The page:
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August 24, 2009
Volume 87, Number 34 | p. 7 | first appeared online August 17

ACS Meeting News

Certified Green

A chemical industry standard could clarify the meaning of going green

Stephen K. Ritter

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This mock-up of a product label for a notebook computer provides a concept for future green-product labels.

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P. Robert Peoples Steve Ritter/C&EN

What it means to be green could soon become clearer. Proponents of green chemistry and engineering have started an effort to create a comprehensive industry standard that unambiguously identifies greener chemicals and process technologies.

The green standard, expected to be completed in draft form for public comment by the end of this year, will set criteria by which chemical producers and users can gauge the environmental impact and sustainability attributes of chemicals and their derivative products. On Aug. 16, at the American Chemical Society national meeting in Washington, D.C., ACS Green Chemistry Institute Director Robert Peoples provided an overview of the initiative.

Many green standards already exist under the banner of ecolabels, Peoples explained. Those standards are typically issued by companies themselves, industry trade groups, or environment-focused organizations and center on one or two attributes, such as volatile organic compound emissions or percent of recycled content, he said.

"We want to build a comprehensive, multiattribute, consensus-based standard with third-party verification that a company can certify against to say its product is green or that its manufacturing process or facility is green," Peoples said.

Nearly 50 stakeholders are helping establish the standard, including representatives from ACS, major chemical and pharmaceutical companies, trade groups such as the American Chemistry Council (ACC), nonprofit environmental organizations, and academia. The goal is to have the standard certified by the American National Standards Institute in June 2010, Peoples said.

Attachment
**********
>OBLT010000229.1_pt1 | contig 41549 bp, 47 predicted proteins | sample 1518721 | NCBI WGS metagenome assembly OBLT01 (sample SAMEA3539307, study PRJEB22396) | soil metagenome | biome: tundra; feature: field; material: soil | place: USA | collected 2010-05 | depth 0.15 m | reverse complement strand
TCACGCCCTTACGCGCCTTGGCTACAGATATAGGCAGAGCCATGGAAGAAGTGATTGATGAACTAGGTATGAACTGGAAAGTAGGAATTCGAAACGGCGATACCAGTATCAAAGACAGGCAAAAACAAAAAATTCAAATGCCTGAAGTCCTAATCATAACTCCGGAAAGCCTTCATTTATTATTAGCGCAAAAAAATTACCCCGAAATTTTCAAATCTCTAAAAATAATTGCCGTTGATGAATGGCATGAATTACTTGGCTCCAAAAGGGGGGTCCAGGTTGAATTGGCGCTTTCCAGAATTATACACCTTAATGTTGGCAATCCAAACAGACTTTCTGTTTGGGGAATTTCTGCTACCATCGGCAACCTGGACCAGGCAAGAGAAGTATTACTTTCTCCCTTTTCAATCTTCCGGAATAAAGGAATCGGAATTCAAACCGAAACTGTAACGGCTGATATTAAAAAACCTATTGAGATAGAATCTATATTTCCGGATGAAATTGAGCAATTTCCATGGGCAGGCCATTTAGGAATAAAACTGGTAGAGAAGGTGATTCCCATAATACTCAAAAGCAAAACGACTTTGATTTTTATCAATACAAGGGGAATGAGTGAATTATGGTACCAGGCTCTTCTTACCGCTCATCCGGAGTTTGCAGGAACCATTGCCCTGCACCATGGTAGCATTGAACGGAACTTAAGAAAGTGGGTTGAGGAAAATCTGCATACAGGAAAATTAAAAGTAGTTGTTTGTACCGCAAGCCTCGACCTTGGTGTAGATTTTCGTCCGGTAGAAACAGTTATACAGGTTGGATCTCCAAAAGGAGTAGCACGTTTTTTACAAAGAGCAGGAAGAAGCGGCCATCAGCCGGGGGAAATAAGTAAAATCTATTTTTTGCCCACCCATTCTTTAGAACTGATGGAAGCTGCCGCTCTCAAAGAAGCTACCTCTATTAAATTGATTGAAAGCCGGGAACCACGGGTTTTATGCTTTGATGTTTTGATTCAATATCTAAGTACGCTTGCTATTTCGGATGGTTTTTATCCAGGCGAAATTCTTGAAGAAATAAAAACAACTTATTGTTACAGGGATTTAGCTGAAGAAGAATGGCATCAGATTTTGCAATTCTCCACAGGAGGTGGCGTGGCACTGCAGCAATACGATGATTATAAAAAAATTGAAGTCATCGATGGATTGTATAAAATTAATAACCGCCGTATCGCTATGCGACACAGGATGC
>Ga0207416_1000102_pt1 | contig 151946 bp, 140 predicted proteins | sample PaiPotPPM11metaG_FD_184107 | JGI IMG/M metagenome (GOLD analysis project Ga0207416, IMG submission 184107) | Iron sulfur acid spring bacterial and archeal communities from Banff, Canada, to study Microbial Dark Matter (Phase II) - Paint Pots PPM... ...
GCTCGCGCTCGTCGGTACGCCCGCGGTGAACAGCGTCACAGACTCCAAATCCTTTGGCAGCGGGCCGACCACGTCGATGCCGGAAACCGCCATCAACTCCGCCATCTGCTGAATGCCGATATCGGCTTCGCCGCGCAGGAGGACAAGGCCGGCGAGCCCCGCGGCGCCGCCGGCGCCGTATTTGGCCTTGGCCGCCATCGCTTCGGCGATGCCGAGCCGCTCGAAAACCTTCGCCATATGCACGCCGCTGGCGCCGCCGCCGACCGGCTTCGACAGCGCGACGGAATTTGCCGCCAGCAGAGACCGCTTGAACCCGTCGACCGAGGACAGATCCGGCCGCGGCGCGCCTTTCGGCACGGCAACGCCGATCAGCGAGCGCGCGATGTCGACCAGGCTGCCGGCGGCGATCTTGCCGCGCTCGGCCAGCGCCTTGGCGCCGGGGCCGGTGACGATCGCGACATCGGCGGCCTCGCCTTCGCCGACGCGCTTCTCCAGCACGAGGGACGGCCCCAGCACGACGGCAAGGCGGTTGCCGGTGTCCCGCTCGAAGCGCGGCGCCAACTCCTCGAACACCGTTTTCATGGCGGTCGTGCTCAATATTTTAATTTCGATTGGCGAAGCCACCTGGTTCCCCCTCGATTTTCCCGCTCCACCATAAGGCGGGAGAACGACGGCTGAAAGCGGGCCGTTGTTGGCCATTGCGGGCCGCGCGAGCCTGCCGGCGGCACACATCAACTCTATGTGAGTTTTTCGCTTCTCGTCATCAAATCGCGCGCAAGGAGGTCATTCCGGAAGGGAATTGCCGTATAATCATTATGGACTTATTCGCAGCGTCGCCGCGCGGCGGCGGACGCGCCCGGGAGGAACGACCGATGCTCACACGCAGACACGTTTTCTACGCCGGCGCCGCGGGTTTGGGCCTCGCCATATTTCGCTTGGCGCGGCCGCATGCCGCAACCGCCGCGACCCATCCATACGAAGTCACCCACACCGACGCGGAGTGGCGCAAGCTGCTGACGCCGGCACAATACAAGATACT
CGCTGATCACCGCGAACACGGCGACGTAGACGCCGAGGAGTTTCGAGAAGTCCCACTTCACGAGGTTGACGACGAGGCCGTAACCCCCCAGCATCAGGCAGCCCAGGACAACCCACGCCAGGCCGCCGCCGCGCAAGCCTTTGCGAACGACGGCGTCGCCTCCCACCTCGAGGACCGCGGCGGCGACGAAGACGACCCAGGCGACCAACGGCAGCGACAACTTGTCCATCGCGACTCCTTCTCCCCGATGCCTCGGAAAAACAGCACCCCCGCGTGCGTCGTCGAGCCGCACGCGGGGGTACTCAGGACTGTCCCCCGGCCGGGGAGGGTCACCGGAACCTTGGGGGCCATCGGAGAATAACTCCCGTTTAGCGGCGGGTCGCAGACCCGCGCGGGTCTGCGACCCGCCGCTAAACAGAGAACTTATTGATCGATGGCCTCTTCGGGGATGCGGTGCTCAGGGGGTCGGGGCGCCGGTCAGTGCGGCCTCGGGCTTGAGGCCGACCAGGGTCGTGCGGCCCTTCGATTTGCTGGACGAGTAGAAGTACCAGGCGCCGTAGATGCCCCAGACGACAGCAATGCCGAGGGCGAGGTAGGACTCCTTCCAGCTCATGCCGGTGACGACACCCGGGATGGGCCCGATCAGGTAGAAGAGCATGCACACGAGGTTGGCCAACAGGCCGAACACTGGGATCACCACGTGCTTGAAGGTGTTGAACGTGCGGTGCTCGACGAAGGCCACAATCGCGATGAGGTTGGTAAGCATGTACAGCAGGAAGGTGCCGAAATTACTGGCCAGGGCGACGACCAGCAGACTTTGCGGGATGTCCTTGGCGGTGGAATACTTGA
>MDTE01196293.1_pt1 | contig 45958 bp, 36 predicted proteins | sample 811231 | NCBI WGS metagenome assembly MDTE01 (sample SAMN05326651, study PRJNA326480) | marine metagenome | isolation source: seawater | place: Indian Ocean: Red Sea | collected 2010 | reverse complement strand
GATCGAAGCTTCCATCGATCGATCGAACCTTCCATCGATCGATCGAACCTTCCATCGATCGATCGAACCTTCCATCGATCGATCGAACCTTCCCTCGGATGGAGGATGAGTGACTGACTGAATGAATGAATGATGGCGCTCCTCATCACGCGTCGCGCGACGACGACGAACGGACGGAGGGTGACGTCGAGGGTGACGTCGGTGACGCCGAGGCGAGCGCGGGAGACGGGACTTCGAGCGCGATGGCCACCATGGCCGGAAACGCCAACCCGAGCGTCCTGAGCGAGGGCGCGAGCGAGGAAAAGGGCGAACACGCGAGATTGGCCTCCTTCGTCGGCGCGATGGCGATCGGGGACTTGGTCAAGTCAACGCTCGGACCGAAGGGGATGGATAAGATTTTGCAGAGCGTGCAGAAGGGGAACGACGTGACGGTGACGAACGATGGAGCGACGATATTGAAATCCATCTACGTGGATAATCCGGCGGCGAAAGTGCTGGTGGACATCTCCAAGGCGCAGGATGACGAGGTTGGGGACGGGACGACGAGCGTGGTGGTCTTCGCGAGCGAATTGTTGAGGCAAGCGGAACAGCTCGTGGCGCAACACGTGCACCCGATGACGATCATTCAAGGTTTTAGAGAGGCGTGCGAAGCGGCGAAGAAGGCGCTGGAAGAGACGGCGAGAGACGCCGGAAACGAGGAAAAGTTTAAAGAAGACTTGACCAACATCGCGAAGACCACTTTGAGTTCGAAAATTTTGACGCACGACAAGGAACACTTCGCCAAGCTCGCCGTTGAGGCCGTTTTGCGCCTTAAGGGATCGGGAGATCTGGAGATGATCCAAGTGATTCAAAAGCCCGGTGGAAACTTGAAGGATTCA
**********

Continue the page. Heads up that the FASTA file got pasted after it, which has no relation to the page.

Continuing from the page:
The standard will include guidelines on process efficiency, including raw materials, water, solvent, and energy use; air emissions and solid-waste generation; and recyclability, Peoples noted. One outcome could be a green product label, akin to a food nutrition label or appliance energy guide, that would make it simple for consumers—either businesses or individuals—to judge for themselves the greenness of chemical products and the processes used to make them.

"There is now a greater awareness around the globe that we have to be more accountable for our existing practices and the new ones that we are developing," commented toxicologist Carol J. Henry, a former ACC staff member who is now a consultant and represents the Society of Automotive Engineers in the stakeholder group. A green standard will help improve quality and competitiveness going forward, as well as reward innovation, she told C&EN.

"Society deserves to have a method to evaluate whether or not any given technology is truly green," noted John C. Warner, president and chief technology officer of the Warner Babcock Institute for Green Chemistry, a member of the stakeholder group. But setting a green standard is complicated, in part because most green technologies have yet to be invented, he cautioned. "If done well, a standard can guide innovation and help steer creation of new materials and processes," he said. "If not, a standard can stifle innovation by creating a ‘good enough' threshold."

"We are looking to use our resources more efficiently, minimize our environmental footprint, and provide value to our customers," added Anne P. Wallin, director of sustainable chemistry and life-cycle assessment at Dow Chemical, which is another stakeholder. "The green standard initiative is a tremendous opportunity to bring clarity, consistency, and reliability to communicating sustainable chemistry and engineering improvements."

Chemical & Engineering News
ISSN 0009-2347
Copyright © 2011 American Chemical Society
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